Editorial: Legal highs raise issues

By Anita Moran

3 comments
At long last legal highs have been banned.
At long last legal highs have been banned.

The ban on synthetic cannabis products is welcome and long overdue.

The so-called legal highs have been plaguing communities in the Bay and around the country for the past couple of years and as reported in yesterday's edition the Government now plans to ban these substances until they have been proven to be low-risk.

Associate Health Minister Peter Dunne revealed the plan only days before Labour was also expected to deliver a similar policy.

Mr Dunne said the public concern of recent weeks had led him to revisit the issue and he had been working on the legislation for some time.

The move followed several protests and petitions from the Western Bay community and others throughout New Zealand against the sale of the product.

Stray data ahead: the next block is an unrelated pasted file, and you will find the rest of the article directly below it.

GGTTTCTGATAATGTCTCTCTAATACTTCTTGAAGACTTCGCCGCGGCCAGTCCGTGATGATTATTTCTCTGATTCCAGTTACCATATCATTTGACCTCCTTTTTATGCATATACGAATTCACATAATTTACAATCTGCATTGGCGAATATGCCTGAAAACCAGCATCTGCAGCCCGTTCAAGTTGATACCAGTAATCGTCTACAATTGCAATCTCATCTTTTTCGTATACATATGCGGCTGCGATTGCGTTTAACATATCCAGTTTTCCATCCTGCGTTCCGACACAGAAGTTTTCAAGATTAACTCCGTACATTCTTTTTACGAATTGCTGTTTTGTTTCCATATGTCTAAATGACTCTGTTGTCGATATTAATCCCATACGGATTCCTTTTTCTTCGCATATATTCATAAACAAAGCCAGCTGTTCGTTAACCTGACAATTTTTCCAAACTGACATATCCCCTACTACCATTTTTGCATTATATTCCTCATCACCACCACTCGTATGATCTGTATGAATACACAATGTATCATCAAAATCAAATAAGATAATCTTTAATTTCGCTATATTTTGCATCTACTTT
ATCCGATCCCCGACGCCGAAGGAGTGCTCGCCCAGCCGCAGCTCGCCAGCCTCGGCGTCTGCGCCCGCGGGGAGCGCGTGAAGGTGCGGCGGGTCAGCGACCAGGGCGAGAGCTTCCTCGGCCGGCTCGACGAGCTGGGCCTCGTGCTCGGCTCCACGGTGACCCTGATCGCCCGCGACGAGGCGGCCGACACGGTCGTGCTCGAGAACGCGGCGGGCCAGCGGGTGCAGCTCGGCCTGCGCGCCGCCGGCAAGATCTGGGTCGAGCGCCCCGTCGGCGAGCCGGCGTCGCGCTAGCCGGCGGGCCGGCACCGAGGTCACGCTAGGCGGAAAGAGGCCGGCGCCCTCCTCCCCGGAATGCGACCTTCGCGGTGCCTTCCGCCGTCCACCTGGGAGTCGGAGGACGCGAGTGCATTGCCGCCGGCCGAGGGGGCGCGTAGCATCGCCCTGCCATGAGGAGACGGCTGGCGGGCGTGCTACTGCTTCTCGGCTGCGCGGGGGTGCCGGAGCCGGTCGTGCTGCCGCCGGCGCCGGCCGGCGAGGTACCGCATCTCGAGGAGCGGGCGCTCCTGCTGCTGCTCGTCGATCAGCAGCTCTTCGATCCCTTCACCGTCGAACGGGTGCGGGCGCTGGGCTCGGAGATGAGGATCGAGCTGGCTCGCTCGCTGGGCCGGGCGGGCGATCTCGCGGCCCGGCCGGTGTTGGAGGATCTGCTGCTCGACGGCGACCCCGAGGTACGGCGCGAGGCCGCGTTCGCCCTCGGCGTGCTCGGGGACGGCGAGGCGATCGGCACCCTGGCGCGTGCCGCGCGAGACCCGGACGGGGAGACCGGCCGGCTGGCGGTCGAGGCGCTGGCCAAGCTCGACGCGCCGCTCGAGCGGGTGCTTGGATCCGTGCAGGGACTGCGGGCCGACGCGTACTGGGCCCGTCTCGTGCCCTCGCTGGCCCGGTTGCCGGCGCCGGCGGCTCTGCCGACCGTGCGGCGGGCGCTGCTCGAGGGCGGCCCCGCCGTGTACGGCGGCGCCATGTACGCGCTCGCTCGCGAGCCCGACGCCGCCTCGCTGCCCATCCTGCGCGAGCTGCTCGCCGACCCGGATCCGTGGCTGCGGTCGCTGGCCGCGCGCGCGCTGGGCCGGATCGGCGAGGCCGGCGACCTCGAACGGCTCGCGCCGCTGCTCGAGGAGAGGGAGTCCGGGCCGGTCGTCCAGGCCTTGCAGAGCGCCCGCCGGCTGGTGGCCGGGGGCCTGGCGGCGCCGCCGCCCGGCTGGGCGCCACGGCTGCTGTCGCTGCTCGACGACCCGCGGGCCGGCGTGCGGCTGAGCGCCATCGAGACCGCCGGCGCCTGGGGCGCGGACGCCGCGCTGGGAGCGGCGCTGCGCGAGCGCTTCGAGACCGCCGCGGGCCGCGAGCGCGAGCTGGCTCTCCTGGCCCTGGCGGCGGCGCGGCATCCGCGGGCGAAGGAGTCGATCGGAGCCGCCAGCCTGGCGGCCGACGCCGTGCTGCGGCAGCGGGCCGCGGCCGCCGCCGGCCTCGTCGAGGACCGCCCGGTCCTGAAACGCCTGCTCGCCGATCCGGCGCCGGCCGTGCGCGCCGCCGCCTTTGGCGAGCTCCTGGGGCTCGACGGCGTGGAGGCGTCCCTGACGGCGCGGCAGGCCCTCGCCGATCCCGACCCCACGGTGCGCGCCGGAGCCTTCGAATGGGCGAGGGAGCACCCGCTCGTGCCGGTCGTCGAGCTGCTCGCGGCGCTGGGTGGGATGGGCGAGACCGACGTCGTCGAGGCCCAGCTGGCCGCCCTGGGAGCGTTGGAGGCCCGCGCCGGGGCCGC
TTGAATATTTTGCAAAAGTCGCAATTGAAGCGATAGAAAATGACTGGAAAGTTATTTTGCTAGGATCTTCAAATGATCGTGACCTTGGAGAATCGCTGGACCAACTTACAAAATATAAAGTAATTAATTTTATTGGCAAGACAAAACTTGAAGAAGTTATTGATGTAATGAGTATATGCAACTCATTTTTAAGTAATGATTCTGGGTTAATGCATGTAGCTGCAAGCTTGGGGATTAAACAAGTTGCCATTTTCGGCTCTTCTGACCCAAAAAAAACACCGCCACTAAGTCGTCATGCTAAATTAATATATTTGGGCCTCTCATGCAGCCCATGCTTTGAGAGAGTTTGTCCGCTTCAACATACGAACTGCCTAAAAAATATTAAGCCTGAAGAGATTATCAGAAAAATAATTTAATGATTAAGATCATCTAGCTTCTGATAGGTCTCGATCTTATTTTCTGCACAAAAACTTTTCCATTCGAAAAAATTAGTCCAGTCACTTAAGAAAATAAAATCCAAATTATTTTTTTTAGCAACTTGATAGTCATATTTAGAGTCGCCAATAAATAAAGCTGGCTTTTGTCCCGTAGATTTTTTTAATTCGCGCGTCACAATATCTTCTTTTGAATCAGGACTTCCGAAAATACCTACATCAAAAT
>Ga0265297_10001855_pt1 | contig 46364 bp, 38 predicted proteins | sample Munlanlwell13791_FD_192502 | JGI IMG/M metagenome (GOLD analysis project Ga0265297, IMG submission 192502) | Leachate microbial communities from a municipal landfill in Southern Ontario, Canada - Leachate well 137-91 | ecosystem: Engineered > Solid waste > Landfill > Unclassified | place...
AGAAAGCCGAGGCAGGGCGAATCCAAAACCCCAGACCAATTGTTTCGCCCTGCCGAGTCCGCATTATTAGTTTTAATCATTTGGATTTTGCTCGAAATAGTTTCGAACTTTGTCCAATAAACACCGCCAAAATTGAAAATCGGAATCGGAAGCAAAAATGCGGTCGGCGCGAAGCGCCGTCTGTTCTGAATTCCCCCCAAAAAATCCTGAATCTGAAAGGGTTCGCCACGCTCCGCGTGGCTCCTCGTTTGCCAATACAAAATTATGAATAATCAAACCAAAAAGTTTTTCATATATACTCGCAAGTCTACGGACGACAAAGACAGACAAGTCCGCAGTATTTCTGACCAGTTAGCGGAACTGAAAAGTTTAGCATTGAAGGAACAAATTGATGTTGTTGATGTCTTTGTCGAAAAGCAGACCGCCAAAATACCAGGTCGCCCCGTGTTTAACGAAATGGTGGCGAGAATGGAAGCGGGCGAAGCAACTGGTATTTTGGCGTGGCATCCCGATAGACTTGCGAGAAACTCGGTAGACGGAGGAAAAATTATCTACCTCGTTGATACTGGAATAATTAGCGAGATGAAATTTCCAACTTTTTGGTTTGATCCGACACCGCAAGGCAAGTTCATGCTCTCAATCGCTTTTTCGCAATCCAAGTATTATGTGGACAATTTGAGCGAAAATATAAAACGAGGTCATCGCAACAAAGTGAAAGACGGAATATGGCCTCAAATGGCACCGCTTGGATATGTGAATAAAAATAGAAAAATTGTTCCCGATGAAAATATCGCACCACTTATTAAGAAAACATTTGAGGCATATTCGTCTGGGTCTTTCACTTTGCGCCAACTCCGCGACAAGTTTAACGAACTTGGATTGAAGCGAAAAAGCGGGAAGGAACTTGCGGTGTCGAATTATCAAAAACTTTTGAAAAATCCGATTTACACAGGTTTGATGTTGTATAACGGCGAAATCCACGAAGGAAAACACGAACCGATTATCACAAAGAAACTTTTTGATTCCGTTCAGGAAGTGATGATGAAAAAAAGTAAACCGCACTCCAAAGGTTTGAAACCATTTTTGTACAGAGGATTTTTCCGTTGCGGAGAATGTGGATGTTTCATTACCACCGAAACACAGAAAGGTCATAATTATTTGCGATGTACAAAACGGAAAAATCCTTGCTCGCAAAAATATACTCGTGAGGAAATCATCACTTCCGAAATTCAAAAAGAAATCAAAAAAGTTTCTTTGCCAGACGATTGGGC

But why has this move taken so long?

The reported harm people suffer from these products is huge and it is amazing they have been so readily available.

Tauranga Safe City co-ordinator Mike Mills says synthetic cannabis is destroying people's lives. He also says that although the ban is good news there are still a lot of unanswered questions.

I agree.

How did officials allow the sale of synthetic cannabis in the first place?

Then, when restrictions were put in place regarding key ingredients, how were manufacturers allowed to get away with sidestepping them by changing the chemical composition of the drug?

And are police able to monitor the new changes?

The list of questions goes on.

In today's edition, Tauranga woman Nicky, who has been using synthetic cannabis for three years, tells us she agrees these products need to be banned.

Nicky says she has tried to give up in the past and has struggled. Her story demonstrates just how dangerous these drugs are.

She believes there is not enough support for people who want to give up, which leads me to another question: Will health services be able to cope?

I hope for her sake, and for others addicted, the Government is able to ensure appropriate support is readily available.

- Bay of Plenty Times

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